Well, this horrid man gave certain ones of us nicknames – to both boys and girls alike. My nickname was Big D. Well, I WAS taller than he was, but it doesn’t take a rocket scientist to know junior high girls (or any aged female actually) loath to be considered as “Big”-ANYthing. One of my friends, who also was tall, and who had beautiful red hair he labelled as “Big Red.” Oh, how we shuddered when his eyes would fall upon us, and he would call us by our horrid “Big” names. (Like we didn’t already feel awkward, self-conscious, and like Alice the Goon on steroids, for cryin’ out loud!)

    I remind you, the year was 1965. When a teacher acted like a jerk, one simply endured the mortification and prayed for the year to go quickly. In fact, he was the kind of guy who would have made our existence a hundred-fold more miserable if we should be so ridiculous as to ask him to cease and desist his name calling. Harassment is not a word used by students of any age back then … well, not in our little rural school anyway. SO … that’s my “I hated that name!” story.

    I really love your tea cups … always have, since reading “When Wanderers ….” As for pretty tea things placed in a garden full of posies being “Twee.” Well, tea things in a garden are ALWAYS lovely. And is there possibly a way of NOT being “twee” when putting the two realities together? Hmmm, I don’t know. A new philosophical query to ponder.

    Well, dear Vivian … Happy Trails as you fly across our beautiful land. Happy Trails to you, until we meet again …

  16. Kirra

    Really!!?! I am an identical twin too!!!! Awesome!

    Now, the only time my sister and I got called ‘the twins’ was at school and mainly by friends who used to tell their parents we counted as one person, so they could invite more people to sleepovers/partys/etc. we didn’t mind then. However I don’t think I’ve ever been called that as an adult!

    Our parents were really good, we have nice long names you can shorten if needed (this is Australia after all!) Kirrabelle – Kirra, Rosanna – Rosie. We always got separate birthday and Christmas presents – your rellies suck!!! We also weren’t dressed the same or anything twee like that, which was good.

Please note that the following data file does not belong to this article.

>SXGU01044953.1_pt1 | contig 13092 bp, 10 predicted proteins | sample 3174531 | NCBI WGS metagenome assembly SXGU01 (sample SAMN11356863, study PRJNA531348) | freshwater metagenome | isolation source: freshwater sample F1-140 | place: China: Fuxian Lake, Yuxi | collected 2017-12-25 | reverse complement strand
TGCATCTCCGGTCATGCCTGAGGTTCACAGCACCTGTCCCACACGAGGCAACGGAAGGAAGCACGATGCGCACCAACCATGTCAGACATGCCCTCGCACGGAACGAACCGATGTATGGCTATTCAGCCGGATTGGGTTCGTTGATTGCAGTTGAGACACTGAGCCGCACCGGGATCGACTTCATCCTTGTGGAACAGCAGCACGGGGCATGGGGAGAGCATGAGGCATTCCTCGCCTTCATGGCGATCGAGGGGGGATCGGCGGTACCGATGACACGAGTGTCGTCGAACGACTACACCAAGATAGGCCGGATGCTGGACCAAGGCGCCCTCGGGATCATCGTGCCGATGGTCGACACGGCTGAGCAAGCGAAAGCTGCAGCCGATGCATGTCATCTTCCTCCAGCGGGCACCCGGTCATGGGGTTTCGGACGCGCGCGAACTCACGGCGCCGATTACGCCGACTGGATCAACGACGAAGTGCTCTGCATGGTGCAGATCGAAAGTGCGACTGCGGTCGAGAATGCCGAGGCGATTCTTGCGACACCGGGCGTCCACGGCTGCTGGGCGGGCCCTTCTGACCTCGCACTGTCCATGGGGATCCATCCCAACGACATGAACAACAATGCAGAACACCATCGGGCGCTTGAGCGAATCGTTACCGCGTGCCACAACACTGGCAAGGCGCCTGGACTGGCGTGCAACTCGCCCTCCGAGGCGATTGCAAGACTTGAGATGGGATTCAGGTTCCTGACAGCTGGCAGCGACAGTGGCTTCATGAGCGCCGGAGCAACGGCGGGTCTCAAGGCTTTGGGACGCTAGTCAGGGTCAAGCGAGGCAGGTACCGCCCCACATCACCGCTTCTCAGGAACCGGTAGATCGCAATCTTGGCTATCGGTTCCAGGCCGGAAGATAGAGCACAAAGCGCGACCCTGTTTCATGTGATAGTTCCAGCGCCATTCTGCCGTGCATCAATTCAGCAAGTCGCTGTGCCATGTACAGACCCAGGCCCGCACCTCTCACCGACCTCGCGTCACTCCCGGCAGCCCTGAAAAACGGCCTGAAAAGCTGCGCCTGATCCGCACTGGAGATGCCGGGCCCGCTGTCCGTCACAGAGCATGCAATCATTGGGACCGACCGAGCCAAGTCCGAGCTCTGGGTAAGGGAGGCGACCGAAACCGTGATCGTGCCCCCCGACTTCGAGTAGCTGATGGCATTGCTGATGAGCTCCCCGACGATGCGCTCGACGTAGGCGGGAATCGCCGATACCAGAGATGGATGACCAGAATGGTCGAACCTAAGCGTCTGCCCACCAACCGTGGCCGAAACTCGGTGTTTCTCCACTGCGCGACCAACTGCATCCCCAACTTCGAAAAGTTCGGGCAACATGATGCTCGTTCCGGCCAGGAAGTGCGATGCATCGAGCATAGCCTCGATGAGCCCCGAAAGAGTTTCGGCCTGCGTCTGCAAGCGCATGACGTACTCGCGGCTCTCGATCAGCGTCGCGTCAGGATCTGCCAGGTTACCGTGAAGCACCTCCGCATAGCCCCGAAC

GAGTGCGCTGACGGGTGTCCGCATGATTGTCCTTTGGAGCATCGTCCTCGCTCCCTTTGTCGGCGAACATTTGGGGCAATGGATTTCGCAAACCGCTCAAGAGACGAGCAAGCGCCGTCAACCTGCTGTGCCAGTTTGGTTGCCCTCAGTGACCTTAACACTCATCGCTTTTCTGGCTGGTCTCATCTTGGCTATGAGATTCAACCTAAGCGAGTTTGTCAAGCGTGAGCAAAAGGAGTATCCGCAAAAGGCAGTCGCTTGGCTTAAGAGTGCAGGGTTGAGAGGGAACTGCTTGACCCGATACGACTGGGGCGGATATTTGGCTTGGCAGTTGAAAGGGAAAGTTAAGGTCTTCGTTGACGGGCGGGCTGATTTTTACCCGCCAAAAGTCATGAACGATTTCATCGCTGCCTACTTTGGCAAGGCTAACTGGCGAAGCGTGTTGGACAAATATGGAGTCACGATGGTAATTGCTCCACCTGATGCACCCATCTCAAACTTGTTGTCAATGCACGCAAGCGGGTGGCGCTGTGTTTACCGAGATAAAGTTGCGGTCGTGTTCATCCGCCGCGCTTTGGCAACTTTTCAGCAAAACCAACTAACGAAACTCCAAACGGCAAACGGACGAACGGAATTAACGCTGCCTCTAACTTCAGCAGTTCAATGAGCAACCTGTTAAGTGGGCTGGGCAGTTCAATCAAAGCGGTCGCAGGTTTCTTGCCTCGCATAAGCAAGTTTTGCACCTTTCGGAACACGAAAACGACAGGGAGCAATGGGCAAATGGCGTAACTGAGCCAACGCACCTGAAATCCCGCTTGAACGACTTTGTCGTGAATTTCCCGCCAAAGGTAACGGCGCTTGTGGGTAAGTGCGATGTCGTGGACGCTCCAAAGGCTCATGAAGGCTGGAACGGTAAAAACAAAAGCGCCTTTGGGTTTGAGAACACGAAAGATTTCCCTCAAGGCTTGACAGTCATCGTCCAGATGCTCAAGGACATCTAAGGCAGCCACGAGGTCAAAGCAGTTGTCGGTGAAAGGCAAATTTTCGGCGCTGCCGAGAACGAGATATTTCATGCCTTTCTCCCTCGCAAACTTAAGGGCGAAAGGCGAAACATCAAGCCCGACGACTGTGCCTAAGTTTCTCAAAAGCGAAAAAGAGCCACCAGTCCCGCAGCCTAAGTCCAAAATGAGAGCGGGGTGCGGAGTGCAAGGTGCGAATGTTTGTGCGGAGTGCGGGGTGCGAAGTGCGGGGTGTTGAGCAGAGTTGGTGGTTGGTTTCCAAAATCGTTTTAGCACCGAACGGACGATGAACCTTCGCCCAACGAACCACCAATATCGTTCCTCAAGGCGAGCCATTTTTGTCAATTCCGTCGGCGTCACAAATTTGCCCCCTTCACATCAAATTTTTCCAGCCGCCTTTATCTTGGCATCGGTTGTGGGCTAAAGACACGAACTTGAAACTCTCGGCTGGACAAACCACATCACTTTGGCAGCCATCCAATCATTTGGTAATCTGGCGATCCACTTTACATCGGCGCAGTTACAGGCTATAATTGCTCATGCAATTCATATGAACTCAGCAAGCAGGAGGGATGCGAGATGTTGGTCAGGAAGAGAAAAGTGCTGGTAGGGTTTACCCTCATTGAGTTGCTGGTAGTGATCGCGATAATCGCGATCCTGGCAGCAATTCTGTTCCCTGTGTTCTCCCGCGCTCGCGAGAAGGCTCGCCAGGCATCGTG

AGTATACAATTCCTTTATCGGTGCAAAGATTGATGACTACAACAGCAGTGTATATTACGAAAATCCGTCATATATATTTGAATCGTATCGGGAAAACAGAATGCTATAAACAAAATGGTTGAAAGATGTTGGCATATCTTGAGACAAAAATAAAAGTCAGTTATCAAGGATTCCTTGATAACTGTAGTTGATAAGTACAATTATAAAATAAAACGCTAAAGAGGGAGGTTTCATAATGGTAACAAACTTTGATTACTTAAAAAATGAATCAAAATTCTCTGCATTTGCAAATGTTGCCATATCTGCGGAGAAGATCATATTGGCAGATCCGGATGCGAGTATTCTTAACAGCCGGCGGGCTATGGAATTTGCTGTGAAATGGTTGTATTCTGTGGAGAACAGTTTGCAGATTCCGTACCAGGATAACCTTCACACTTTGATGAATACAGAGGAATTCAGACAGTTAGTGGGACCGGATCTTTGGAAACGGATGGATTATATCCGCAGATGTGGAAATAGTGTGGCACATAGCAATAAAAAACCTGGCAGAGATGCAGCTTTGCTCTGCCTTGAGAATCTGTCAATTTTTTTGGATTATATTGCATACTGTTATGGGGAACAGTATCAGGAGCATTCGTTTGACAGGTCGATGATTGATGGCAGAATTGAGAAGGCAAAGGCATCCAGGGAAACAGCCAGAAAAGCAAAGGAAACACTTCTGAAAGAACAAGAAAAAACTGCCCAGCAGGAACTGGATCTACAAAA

When we were young we used our shorter names a lot but now we use our longer full names more. It’s family and close friends that use our shorter names which is nice.

    Now, my sister has lived in Germany for the last nine years and I usually say “my sister….” all the time. When people see a photo of us or meet her sometimes they freak out a bit as I forgot to mention we’re twins, it’s pretty funny! Now I try to remember to tell new friends/colleagues once that she’s my twin sister. I guess I grew up with everyone knowing I was a twin so never really think to mention it much. I told two five year old twin girls I teach that I was a twin but they didn’t believe me – ha ha.

    People need to be called what they like. Sometimes it will take a little bit of effort and memory from others but it’s not hard!

    I love this tea cup post, I love tea cups/pots/tea. I think the picture would be less twee if there wasn’t a flower pattern on the tea cups etc? I like the new tea cup design too. Keep it up! My 5 star Amazon review should be there, fingers crossed.

    Looking very swish in this new format 🙂

  17. Ann

    Growing up on a farm in the south in the fifties my farm friends (children of the workers), had to call me Miss Ann. Later, as an adult at work some of the younger staff started calling me Miss Ann. I hated it then as much as I did as a child. So, in midlife, I acquired a nickname. “Call me Annnie” I said. It stuck. Great grandmother name! Even my brother calls me Annnie.

  18. Patricia

    I’ve been looking forward to finally meeting you next Tuesday in Seattle.

    My husband broke it to me yesterday that we have (and for some time now) theater tickets next Tuesday with a 7:30 curtain. No way to do both. Double damn. We can’t change the tickets because we’re trying to cram in all our plays before we leave for Vienna.

    I’ll check with World Wide Books and see if I can leave my books for you to autograph. But alas, I’ll completely miss my opportunity to meet the one and only Vivian Swift and hear you talk about travel, and painting and cats … and gardening of course. Because you’re an expert on gardens. Well, at least at really looking at them and seeing them through a painter’s eyes.

  19. You always make me smile dear Vivian, and I love how you work things out while you paint. And, I am amazed how long most of the comments are left by your readers. They rival your posts! xoxo

  20. Yes! I can leave a comment!! Congratulations to Snap for winning the lovely little boat watercolor.
    I love to paint dishes, bowls & cups. Nickname? Never. I’m Carol and never heard a nickname for that.

  21. Patricia

    Just one more thing: have you thought about designing a coloring book for fans of your books? A lot more drawing, no painting and no writing…. And everyone who wants to paint like Vivian without the pesky perspective issues could just color away.

  22. Maryanne in SC

    No nickname story, but my Mom did try to dress my younger sister and me as twins for a long time. Sixty years on, I still growl when I see saddle shoes. Red and white saddle shoes.

    Re: Twee or not Twee? You will be twee when dry Martinis are twee, which is never.

    Safe and fabulous travels, dear Vivian.